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Le Gavroche is part of the culinary furniture in London and is credited with creating the new wave of gastronomy in this country pulling away from the dark ages of boiling the living daylights out of our food and introducing techniques still used today which have been steadily built on to create our now high standard of cuisine in this country.
The owners of Le Gavroche were Michel and Albert Roux, two brothers who took one of the biggest gambles of all back in the 1960's by starting up their now acclaimed French restaurant in a time where Britain was still emerging from post-war grub. One half of that partnership, Albert and his son Michel Roux Jr, now of course sole owner of Le Gavroche, have forged a partnership and opened Roux at the Landau in the Langham hotel in London and after hearing positive feedback from critics and diners alike, we decided to get our first taste of Roux-style hospitality.
On approach the Langham is grand in stature and steeped in history, the restaurant itself sits just to the side with the gold plaque visible to the left of the stairs with an entrance similar to Le Gavroche, before you are even inside the building it feels like a Roux restaurant. Once inside we were greeted by a friendly hostess who took our coats (don't worry, she did give them back) and we were shown down a corridor lined with bottles of vintage red into a dining room oozing class, grandeur and intimacy, a good start indeed.
Menu's in hand we were treated to an amuse bouche of salt cod croquettes encased in squid ink breadcrumb with a smooth puree of fennel. One thing is for sure, in this place you will never go hungry. No sooner had the amuse been devoured and pleasing on the pallet we were supplied with some rather tasty bread and a small block of unsalted butter with a mound of rock salt to one side, fine details being a focus of this restaurant.
We opted for the menu du jour, a decent offering at £35 for three courses, mineral water, coffee and petit fours, add a bottle of wine between two for an extra £10 and this certainly screams value for money. Starters arrived soon after, Hen's egg with a smoked haddock mousseline and wild garlic and duck sausage thinly sliced with pickled vegetables, both were subtly flavoured and light, just perfect and without criticism which the same could be said for the atmosphere in the dining room.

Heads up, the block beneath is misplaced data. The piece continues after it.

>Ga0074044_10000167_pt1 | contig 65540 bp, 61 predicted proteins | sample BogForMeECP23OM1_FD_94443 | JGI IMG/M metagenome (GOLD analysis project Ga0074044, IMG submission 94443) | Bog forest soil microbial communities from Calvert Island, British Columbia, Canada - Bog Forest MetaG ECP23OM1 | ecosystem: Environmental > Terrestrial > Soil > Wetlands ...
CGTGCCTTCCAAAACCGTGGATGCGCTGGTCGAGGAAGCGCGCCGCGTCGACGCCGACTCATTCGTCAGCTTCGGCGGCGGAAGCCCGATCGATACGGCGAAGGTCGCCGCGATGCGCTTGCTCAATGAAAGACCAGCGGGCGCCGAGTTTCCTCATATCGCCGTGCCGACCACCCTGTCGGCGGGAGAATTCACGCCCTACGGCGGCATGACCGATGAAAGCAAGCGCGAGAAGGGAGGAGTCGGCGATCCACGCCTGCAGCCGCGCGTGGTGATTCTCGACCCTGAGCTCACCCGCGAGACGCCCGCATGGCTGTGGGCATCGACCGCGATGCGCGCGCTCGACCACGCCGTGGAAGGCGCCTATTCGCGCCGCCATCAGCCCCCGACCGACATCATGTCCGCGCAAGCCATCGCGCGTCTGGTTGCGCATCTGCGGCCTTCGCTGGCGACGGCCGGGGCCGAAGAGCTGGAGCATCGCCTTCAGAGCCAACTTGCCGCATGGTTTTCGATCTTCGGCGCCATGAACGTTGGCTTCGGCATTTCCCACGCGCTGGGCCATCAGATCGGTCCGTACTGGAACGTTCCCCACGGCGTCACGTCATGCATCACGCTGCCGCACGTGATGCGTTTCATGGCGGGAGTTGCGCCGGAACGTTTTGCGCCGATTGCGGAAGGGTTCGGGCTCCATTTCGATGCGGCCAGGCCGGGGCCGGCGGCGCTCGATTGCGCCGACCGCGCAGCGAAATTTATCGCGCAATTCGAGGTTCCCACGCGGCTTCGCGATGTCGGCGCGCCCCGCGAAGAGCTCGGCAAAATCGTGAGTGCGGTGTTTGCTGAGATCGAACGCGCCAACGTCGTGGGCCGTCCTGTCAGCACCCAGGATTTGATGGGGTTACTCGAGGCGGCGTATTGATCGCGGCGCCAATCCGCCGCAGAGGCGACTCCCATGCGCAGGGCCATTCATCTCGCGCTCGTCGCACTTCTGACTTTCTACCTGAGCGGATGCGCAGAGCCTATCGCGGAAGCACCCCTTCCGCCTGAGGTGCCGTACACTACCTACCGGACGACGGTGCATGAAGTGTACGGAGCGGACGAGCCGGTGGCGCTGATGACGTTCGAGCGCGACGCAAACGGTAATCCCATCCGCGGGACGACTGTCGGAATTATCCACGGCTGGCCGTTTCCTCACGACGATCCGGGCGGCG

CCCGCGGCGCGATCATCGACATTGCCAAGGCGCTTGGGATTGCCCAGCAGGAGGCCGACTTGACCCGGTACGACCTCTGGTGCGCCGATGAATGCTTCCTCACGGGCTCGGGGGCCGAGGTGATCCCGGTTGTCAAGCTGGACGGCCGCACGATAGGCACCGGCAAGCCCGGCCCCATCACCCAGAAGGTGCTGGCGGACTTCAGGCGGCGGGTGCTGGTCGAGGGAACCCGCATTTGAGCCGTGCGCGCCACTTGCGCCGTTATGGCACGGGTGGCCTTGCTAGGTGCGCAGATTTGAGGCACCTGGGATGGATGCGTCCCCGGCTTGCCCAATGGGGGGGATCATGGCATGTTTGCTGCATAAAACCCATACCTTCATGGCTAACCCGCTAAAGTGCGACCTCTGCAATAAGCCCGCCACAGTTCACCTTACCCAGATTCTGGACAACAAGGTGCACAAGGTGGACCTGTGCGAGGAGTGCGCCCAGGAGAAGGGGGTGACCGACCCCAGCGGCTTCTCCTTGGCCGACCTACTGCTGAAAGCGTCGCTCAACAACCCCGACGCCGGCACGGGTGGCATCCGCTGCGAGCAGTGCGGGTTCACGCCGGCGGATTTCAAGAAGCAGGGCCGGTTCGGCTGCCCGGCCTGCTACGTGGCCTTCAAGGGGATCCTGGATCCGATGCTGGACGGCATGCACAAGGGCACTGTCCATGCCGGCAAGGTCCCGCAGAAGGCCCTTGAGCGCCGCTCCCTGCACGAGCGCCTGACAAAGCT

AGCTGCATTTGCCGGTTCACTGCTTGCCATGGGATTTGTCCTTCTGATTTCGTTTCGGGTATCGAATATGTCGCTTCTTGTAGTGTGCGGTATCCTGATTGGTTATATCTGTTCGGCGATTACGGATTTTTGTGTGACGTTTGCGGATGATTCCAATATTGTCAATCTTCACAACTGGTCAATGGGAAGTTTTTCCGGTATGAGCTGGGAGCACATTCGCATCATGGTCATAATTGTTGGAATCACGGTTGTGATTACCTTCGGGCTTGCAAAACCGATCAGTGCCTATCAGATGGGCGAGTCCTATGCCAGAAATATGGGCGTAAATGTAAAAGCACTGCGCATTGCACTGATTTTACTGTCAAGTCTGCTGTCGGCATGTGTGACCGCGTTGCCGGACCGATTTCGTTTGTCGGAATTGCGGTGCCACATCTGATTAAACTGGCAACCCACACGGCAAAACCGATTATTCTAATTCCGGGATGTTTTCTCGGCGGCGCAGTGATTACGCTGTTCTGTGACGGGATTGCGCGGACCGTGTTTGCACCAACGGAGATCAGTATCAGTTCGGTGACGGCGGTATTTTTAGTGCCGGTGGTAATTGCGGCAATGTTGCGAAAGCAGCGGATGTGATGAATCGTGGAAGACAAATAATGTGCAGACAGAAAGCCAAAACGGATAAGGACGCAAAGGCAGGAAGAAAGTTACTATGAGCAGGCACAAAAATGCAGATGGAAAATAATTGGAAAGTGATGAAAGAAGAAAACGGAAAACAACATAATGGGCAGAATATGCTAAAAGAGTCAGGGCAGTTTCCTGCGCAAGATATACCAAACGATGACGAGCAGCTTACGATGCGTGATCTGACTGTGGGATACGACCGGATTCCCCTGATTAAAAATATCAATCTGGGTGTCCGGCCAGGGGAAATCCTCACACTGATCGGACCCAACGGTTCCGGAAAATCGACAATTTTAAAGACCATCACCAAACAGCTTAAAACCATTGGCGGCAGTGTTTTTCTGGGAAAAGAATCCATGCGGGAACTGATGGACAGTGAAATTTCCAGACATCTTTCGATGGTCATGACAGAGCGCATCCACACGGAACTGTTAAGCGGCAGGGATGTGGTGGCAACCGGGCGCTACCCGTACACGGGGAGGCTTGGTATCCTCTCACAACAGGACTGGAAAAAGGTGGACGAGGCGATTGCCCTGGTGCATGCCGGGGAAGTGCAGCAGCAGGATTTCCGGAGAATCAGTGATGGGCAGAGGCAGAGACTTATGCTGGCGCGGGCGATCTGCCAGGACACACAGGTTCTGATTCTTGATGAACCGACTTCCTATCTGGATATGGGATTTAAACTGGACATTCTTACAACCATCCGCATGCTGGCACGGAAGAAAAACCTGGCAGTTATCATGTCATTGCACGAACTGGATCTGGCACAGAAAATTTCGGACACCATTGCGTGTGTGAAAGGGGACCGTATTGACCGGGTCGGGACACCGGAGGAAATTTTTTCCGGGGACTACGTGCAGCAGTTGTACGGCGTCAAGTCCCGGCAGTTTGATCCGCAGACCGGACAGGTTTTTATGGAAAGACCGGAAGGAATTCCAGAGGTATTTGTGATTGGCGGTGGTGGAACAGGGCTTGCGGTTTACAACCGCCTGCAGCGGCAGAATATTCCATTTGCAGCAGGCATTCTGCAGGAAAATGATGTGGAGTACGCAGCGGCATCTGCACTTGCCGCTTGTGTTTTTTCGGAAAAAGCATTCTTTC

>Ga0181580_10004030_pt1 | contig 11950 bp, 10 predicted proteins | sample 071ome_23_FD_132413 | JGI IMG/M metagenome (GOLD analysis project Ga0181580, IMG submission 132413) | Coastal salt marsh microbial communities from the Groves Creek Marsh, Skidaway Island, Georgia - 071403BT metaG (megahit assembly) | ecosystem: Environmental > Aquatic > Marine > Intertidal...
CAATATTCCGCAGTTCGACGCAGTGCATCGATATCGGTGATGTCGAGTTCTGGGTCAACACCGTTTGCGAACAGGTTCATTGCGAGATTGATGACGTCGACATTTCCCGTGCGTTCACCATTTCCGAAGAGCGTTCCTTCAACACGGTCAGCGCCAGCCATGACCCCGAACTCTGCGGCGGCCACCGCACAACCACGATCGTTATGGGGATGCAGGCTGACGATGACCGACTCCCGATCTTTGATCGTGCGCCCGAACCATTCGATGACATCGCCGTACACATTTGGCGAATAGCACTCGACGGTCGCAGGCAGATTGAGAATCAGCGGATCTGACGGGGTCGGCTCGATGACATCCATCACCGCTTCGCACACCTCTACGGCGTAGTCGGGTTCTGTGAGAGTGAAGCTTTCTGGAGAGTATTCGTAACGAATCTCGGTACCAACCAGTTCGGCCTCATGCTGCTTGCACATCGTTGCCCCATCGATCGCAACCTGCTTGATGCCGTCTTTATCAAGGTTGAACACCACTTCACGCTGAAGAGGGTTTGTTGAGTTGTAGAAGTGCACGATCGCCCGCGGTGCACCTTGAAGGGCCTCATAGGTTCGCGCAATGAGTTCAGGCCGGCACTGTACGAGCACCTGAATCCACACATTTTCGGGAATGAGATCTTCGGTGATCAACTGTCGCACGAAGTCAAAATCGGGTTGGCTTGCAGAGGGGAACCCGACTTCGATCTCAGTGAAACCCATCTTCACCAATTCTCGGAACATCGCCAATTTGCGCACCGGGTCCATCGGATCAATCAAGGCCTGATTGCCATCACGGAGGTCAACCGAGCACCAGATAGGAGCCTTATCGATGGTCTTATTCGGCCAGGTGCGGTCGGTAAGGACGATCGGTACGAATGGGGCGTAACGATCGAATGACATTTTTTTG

Main's arrived with succulent chicken breast sitting on a bed of oyster mushrooms and spinach with a side of straw potatoes drizzled with a cider cream sauce. Portion sizes were noted on this occasion and it was mutually agreed that they were certainly generous in comparison with some places in the capital which is always a bonus, in addition to that they were damn tasty.
Dessert read like a dream, pistachio bavarois with pistachio cream, white chocolate cream and rum ice cream and once you get past the stunning visual aspect, the taste is as good as the picture. Smooth ice cream with crispy shards of caramel going into smooth pistachio loveliness providing the perfect end to a rather good meal.
Or so we thought, the kind staff at the restaurant had remembered it was my girlfriends birthday and duly bought out the petit fours along with some sublime coffee with 'Happy Birthday' inscribed on the slate in white chocolate, nice touch.
So overall the bill came to £101 which is exceptional value given the service, quality of food, setting and reputation of the influence that's gone into this place. The Roux family are no strangers to Michelin star's and other accolades and if head chef Chris King and his team continue in this vein then I can see Roux at the Landau following in the footsteps of Le Gavroche.